The great gift of this new way of seeing scripture is that we can invite illumination from the brethren faiths of Navaho, Buddhism, all. And this is our death myth. This is the myth and ritual we revisit just as we let winter fall from us. But the traversion of the border between seasons, particularly that from dead winter to living Spring is no small hop. This is serious. How do we get across? How do we ensure safe passage? This is so gorgeous: when the woman with the alabaster jar (the jar a symbol of the feminine of course) pours all the perfume over Jesus's head, he praises her actions as opposed to wishing she'd saved it for the poor. This is the key--do everything now, commit to this moment. be here. It's zen. It's about not thinking through the moment, weighing alternatives, but rather about just pouring all you've got into it in the spirit of sacred kindness. This is how to let the moment die completely in your hand so it can live on forever in a pure state. It is to act without regret or thought. It is to give.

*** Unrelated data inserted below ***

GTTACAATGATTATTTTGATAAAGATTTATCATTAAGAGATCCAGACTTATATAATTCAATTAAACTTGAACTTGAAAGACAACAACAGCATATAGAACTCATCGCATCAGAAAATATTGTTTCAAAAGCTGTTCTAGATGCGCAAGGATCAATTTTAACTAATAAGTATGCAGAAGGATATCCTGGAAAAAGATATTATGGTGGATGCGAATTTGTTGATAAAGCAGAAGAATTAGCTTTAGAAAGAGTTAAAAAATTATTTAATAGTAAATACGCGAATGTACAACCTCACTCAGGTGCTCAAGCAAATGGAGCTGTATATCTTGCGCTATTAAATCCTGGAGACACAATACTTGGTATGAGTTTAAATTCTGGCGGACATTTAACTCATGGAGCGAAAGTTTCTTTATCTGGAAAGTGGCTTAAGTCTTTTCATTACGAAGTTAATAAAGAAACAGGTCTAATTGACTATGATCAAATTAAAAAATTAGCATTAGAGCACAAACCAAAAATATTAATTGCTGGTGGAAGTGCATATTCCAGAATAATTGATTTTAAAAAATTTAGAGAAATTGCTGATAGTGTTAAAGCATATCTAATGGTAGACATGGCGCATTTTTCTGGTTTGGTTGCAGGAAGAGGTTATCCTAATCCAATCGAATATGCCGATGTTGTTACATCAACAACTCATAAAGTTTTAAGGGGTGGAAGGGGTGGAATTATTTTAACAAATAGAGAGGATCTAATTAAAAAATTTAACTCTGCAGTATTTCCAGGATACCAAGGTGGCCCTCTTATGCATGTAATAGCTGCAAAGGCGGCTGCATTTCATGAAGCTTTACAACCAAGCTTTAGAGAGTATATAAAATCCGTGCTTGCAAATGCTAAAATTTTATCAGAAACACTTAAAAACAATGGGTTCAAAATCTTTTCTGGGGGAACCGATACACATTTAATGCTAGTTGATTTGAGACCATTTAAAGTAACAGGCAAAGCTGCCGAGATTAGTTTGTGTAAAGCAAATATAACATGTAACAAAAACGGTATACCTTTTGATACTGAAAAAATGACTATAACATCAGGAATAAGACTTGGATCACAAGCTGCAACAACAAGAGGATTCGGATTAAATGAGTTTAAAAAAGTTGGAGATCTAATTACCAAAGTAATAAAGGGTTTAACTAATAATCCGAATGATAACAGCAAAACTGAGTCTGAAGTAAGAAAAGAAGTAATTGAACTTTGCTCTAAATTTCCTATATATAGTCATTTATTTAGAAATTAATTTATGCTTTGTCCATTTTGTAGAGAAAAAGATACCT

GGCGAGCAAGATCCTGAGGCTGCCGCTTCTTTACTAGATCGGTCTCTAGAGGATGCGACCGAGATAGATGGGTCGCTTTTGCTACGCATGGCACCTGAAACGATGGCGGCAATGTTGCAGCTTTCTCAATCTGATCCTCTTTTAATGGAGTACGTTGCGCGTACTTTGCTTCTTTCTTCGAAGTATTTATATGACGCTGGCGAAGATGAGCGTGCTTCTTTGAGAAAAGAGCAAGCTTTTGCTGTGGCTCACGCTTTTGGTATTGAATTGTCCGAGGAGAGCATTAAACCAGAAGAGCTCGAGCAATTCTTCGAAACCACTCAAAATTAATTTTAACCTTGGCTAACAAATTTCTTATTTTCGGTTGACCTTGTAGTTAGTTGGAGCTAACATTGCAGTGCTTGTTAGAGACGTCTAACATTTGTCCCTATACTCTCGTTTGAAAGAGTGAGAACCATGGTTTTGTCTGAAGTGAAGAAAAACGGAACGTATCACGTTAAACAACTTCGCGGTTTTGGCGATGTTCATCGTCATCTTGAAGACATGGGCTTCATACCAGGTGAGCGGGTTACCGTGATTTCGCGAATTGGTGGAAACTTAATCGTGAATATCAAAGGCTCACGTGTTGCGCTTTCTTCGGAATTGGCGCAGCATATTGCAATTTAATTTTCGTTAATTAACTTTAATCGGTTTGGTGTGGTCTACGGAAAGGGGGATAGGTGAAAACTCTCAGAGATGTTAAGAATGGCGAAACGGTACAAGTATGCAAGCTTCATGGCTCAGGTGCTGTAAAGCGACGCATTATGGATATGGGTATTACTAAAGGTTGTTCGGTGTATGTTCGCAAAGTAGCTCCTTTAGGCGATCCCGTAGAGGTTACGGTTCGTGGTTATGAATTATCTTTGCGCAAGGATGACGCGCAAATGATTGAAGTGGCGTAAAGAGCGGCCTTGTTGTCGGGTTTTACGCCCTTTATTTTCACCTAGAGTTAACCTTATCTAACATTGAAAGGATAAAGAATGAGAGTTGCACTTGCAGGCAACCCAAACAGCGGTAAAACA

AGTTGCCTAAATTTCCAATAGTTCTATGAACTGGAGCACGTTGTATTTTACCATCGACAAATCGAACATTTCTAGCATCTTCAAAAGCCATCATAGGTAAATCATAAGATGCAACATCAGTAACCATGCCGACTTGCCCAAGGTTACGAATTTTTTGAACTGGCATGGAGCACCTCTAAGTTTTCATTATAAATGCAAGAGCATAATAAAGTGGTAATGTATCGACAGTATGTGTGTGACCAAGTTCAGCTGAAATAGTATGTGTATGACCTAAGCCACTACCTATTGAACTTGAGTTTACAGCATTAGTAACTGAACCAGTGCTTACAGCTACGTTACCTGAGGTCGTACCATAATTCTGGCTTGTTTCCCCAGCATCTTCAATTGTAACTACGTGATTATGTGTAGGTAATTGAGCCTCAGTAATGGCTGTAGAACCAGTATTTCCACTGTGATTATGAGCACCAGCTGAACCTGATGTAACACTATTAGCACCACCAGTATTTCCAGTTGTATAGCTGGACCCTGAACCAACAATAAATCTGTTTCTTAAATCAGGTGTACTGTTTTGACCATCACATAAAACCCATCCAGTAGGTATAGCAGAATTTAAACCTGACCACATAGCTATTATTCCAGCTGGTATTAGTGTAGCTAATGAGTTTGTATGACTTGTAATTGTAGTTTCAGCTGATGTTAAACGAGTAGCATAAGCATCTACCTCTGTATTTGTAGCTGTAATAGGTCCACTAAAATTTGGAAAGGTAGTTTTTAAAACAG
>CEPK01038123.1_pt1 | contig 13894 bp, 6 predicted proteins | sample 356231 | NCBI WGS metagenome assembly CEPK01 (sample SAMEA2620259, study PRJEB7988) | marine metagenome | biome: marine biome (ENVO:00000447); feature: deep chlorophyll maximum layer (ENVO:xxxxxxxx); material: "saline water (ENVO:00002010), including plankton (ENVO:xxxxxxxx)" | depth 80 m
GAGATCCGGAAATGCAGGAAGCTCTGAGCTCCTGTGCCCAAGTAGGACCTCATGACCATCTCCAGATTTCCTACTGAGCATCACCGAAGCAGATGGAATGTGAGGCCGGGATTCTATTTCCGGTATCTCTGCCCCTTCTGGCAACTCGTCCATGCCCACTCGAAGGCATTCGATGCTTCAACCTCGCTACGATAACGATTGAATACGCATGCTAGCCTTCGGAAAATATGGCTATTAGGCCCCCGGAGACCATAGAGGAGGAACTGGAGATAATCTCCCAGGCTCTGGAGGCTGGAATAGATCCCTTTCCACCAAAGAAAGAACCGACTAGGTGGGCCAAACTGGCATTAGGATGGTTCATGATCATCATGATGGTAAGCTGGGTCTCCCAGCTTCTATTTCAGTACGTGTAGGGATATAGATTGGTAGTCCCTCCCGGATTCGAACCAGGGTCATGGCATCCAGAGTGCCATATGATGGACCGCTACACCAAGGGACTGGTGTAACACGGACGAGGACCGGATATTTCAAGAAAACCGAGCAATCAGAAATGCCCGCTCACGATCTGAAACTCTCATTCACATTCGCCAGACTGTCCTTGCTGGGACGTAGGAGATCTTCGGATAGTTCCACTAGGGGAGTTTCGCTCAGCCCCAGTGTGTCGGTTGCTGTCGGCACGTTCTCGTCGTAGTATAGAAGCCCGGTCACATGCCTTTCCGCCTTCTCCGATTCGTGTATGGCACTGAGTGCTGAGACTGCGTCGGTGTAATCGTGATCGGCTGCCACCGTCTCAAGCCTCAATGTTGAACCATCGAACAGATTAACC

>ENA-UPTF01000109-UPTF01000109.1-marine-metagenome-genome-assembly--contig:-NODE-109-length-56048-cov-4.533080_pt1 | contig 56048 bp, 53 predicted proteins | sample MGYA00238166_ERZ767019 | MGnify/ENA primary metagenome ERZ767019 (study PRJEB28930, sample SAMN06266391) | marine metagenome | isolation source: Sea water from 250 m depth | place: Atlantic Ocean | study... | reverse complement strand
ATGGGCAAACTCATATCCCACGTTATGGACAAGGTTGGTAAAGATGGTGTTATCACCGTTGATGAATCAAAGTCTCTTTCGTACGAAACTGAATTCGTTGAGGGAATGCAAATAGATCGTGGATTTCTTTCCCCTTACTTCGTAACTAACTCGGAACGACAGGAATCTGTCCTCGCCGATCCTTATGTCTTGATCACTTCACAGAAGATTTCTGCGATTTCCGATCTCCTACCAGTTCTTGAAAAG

The cup of suffering a strong figure. Christ knows he is staying in the fire and not forsaking suffering in favor for an easy life. The cup is something we can use to "pass away" from ourselves in times of suffering. We pour ourselves into the cup to be made new. The cup here becomes the metaphor for the crucible in which we are constantly formed. We transubstantiate into it, deliver the parts of ourselves that need taking away. But we don't get to choose which parts these are. That is God's will only.

In alchemy, Al-khaim (and I wonder if this is "chaim" in Hebrew, life?) in Arabic, the crucifix for 7000 years has been a part of the most difficult process, mortificatio, death in which the four elements that make us are drawn to their polarities completely (hence the four points of the cross). In the alchemical process, this is the torture and destruction of the matter so its soul can be set free. When it is done, the matter is covered with linen soaked in dew and left in a "tomb" to putrefy. The putrefactio stage renders the matter without its former identity. It is the death after the death. Most painful. It is the descent into the nothingness before nothing. When it is over, fermantatio occurs. The dead grape has turned to a great bottle of wine. But the key to all of it is commitment to each phase. We must go into the tomb and be in utter darkness.